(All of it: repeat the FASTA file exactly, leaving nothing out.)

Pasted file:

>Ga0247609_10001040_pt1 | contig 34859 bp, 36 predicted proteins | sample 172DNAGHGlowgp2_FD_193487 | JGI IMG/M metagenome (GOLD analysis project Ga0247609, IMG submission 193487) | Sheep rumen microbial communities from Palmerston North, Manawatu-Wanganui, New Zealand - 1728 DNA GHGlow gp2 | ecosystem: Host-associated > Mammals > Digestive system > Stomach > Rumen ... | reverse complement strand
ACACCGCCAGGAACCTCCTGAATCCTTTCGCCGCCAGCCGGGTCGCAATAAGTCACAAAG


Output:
>Ga0247609_10001040_pt1 | contig 34859 bp, 36 predicted proteins | sample 172DNAGHGlowgp2_FD_193487 | JGI IMG/M metagenome (GOLD analysis project Ga0247609, IMG submission 193487) | Sheep rumen microbial communities from Palmerston North, Manawatu-Wanganui, New Zealand - 1728 DNA GHGlow gp2 | ecosystem: Host-associated > Mammals > Digestive system > Stomach > Rumen ... | reverse complement strand
ACACCGCCAGGAACCTCCTGAATCCTTTCGCCGCCAGCCGGGTCGCAATAAGTCACAAAG